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Significantly less than other major companies.
Of all the major tech companies people provide sensitive information to, Uber is trusted the least.
The on-demand taxi service that’s faced controversies regarding passenger safety, driver treatment, and data breaches ranks beneath even data-sucker Facebook in terms of whether people trust the company to keep information secure, according to a new national poll.
A survey of almost 2,000 registered voters conducted by polling firm Morning Consult took a look at how Americans feel about certain companies and their confidence in securing information and software in the midst of the heated Apple vs. FBI clash on privacy and security.
Just 18 percent of respondents said they were confident in Uber to keep personal information and data secure. That figure is significantly less than Apple, of which 54 percent of people trust, and the 32 percent who feel confident in Facebook.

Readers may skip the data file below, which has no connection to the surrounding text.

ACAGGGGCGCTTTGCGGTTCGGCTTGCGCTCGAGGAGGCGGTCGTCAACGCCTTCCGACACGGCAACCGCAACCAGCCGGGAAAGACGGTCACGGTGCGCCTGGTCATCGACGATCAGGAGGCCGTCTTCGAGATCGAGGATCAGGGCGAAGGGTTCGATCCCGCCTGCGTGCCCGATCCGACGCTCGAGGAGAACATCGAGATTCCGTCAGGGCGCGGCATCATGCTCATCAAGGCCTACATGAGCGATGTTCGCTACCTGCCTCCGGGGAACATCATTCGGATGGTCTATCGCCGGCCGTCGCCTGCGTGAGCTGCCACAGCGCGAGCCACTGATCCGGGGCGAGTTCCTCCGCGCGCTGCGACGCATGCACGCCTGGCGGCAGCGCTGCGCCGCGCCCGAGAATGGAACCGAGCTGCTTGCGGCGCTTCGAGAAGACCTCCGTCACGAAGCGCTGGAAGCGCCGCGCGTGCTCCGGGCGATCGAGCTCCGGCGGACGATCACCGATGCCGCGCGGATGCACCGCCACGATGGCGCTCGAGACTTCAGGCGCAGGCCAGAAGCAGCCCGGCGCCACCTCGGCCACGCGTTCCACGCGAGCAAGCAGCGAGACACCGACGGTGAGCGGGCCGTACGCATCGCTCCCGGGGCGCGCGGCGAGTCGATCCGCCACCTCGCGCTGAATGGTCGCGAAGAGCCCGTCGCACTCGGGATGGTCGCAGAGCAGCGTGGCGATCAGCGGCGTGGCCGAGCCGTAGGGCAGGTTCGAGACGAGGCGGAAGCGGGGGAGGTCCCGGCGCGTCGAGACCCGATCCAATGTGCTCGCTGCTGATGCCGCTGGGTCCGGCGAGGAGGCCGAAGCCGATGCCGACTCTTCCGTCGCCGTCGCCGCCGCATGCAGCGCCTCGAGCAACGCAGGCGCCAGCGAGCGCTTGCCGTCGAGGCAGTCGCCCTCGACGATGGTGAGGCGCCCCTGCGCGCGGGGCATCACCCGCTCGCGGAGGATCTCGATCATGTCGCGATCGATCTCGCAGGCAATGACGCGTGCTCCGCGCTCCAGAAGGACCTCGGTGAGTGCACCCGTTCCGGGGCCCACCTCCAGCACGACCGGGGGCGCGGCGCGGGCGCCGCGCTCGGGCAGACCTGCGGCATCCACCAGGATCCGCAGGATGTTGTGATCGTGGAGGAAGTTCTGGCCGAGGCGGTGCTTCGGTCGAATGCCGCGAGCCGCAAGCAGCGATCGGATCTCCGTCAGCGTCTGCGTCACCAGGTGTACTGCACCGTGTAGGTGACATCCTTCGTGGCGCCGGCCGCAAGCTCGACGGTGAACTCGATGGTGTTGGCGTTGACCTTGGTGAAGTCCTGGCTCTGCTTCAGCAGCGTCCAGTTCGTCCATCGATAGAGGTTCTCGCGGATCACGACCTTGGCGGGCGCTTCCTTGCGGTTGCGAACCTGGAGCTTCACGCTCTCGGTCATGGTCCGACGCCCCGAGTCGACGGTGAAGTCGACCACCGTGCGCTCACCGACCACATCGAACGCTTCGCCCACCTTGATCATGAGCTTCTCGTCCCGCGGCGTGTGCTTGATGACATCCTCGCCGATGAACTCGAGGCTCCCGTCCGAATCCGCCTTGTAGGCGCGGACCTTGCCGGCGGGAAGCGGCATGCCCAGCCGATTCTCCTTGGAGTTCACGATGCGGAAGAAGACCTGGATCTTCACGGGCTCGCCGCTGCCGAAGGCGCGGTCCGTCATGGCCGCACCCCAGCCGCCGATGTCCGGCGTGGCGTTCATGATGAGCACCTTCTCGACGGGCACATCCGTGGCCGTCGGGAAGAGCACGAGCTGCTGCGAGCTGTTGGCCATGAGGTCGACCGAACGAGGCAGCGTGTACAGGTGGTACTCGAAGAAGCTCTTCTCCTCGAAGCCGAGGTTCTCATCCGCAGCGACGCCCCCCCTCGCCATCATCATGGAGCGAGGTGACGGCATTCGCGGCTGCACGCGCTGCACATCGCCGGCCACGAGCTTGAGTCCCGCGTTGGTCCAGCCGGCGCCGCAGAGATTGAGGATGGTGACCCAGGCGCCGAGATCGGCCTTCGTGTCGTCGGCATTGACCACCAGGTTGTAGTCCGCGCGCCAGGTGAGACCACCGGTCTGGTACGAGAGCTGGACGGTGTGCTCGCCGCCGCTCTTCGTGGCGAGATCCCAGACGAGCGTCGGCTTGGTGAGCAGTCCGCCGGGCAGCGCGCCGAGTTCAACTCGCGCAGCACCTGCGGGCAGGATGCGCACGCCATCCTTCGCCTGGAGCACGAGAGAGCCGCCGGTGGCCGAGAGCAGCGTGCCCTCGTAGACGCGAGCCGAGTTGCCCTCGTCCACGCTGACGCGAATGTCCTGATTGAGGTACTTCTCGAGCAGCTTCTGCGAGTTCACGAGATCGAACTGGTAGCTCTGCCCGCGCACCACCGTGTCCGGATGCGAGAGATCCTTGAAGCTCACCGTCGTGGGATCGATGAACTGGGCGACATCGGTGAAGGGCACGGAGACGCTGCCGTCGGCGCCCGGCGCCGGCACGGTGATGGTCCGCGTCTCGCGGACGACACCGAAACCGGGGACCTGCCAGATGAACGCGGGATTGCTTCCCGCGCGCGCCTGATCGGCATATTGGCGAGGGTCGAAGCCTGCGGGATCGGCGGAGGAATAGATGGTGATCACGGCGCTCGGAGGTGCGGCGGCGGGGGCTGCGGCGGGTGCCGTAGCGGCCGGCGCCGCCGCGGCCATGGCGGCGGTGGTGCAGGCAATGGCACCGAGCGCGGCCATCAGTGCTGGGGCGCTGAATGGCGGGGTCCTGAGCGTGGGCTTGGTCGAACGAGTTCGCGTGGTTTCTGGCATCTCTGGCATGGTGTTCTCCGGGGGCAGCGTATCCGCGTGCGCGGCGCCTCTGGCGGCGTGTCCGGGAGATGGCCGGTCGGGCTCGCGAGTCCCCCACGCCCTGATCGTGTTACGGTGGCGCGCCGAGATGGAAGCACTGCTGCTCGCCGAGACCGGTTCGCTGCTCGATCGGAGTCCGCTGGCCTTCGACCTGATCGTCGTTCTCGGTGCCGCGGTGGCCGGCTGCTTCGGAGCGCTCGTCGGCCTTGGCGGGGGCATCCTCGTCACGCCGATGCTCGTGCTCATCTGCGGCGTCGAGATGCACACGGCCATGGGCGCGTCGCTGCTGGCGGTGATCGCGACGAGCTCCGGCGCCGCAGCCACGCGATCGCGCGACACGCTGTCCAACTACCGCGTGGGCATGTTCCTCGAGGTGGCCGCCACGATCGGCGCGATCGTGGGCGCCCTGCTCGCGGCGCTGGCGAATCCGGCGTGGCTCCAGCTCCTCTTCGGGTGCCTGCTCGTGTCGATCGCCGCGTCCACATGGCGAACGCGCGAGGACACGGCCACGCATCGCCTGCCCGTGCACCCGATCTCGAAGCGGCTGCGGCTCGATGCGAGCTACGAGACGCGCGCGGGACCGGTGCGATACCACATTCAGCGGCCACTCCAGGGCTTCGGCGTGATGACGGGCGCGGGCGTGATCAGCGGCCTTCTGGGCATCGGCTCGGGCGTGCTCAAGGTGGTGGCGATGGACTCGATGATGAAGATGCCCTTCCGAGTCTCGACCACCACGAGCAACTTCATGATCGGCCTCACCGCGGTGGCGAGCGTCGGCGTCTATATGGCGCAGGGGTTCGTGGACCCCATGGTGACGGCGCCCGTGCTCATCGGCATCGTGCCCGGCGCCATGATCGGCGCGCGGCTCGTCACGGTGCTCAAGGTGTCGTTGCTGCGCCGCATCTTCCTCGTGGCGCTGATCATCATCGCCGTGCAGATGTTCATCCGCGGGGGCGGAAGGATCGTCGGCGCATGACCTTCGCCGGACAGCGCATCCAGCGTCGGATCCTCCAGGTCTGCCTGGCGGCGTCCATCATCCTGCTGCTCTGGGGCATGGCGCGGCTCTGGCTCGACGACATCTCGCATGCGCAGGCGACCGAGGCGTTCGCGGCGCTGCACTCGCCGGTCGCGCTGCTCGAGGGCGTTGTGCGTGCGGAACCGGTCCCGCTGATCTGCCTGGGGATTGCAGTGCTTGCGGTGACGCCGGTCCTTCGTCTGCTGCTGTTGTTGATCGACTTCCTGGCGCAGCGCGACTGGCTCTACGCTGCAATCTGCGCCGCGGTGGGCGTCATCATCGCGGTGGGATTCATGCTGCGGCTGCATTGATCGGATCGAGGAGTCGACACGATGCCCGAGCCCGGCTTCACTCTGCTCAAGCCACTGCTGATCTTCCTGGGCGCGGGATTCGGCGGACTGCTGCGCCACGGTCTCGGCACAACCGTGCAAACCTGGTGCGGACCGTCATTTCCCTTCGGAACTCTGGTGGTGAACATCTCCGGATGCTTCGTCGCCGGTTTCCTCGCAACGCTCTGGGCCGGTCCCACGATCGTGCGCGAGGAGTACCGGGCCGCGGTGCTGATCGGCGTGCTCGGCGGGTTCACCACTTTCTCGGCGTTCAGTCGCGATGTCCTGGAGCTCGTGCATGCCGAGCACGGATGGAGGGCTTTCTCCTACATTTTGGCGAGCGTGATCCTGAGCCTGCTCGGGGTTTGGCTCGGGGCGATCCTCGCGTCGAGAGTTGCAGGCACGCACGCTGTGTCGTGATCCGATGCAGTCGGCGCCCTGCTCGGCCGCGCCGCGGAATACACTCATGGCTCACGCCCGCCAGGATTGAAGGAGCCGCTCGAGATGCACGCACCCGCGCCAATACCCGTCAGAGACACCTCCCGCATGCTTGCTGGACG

Furthermore, people trust Uber even less than Home Depot, which 37 percent of people felt confident in trusting with their information, and Target, at 36 percent.
The lack of trust in Uber is almost laughable when you consider Home Depot faced one of the largest data breaches of any retailer back in 2014, when hackers accessed credit card data and other personal information of shoppers at over 2,000 of its retail stores. Target, of course, had its own massive data breach in 2013 that affected the personal data of 70 million people.
Uber’s controversial image could be affecting consumers’ general mistrust, and it’s not as ubiquitous as some of these other companies. That said, Uber apparently has some trust to build among wary tech users. Perhaps its confusing new logo will instill some confidence.
Photo via Jerry “Woody”/Flickr (CC by 2.0) | Remix by Max Fleishman
Selena Larson is a technology reporter based in San Francisco who writes about the intersection of technology and culture. Her work explores new technologies and the way they impact industries, human behavior, and security and privacy. Since leaving the Daily Dot, she's reported for CNN Money and done technical writing for cybersecurity firm Dragos.